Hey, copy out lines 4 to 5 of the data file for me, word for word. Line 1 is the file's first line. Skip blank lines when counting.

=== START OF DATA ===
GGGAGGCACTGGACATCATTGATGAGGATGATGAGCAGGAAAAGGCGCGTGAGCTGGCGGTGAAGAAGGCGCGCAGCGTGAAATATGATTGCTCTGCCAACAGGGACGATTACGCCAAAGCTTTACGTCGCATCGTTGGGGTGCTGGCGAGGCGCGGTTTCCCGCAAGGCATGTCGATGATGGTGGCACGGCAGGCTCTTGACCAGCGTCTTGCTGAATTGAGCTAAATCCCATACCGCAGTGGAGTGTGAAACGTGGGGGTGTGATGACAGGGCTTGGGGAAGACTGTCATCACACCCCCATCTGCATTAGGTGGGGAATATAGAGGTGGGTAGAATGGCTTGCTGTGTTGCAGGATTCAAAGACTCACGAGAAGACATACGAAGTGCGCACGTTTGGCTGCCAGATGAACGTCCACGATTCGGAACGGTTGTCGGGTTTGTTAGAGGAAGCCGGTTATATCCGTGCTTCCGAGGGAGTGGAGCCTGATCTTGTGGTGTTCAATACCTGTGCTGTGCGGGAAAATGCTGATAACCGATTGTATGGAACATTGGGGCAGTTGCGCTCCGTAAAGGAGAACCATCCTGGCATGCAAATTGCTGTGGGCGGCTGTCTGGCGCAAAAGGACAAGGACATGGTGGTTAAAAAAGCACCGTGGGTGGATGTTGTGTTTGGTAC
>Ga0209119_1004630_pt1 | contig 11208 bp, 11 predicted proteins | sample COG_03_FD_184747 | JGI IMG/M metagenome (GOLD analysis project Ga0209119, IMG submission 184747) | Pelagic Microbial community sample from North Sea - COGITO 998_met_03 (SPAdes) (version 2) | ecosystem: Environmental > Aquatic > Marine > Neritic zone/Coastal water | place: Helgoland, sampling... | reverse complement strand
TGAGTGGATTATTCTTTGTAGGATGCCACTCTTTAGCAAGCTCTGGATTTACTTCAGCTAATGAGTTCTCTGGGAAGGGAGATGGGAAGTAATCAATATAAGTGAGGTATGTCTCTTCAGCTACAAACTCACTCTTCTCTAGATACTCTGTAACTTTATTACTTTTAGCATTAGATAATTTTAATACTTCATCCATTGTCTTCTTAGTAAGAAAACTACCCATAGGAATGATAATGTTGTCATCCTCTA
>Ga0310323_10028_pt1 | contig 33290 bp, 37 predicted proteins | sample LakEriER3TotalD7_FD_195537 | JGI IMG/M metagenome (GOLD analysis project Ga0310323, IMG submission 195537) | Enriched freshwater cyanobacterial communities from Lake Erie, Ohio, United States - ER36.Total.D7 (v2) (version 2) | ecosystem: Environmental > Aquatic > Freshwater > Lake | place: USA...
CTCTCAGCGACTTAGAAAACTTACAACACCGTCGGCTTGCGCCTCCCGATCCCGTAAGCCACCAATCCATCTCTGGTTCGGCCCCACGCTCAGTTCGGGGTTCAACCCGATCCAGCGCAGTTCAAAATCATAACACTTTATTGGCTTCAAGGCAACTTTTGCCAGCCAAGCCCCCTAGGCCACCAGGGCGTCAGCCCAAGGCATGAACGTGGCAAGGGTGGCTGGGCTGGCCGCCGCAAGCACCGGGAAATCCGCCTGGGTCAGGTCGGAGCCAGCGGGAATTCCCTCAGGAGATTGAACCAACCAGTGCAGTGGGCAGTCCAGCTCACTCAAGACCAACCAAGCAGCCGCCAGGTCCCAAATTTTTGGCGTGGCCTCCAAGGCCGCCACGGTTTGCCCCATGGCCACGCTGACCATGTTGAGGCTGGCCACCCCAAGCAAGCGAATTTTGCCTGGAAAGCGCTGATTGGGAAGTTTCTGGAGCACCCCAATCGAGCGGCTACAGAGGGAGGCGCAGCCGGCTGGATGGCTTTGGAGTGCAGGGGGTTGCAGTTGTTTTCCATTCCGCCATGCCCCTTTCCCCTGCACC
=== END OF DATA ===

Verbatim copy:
>Ga0310323_10028_pt1 | contig 33290 bp, 37 predicted proteins | sample LakEriER3TotalD7_FD_195537 | JGI IMG/M metagenome (GOLD analysis project Ga0310323, IMG submission 195537) | Enriched freshwater cyanobacterial communities from Lake Erie, Ohio, United States - ER36.Total.D7 (v2) (version 2) | ecosystem: Environmental > Aquatic > Freshwater > Lake | place: USA...
CTCTCAGCGACTTAGAAAACTTACAACACCGTCGGCTTGCGCCTCCCGATCCCGTAAGCCACCAATCCATCTCTGGTTCGGCCCCACGCTCAGTTCGGGGTTCAACCCGATCCAGCGCAGTTCAAAATCATAACACTTTATTGGCTTCAAGGCAACTTTTGCCAGCCAAGCCCCCTAGGCCACCAGGGCGTCAGCCCAAGGCATGAACGTGGCAAGGGTGGCTGGGCTGGCCGCCGCAAGCACCGGGAAATCCGCCTGGGTCAGGTCGGAGCCAGCGGGAATTCCCTCAGGAGATTGAACCAACCAGTGCAGTGGGCAGTCCAGCTCACTCAAGACCAACCAAGCAGCCGCCAGGTCCCAAATTTTTGGCGTGGCCTCCAAGGCCGCCACGGTTTGCCCCATGGCCACGCTGACCATGTTGAGGCTGGCCACCCCAAGCAAGCGAATTTTGCCTGGAAAGCGCTGATTGGGAAGTTTCTGGAGCACCCCAATCGAGCGGCTACAGAGGGAGGCGCAGCCGGCTGGATGGCTTTGGAGTGCAGGGGGTTGCAGTTGTTTTCCATTCCGCCATGCCCCTTTCCCCTGCACC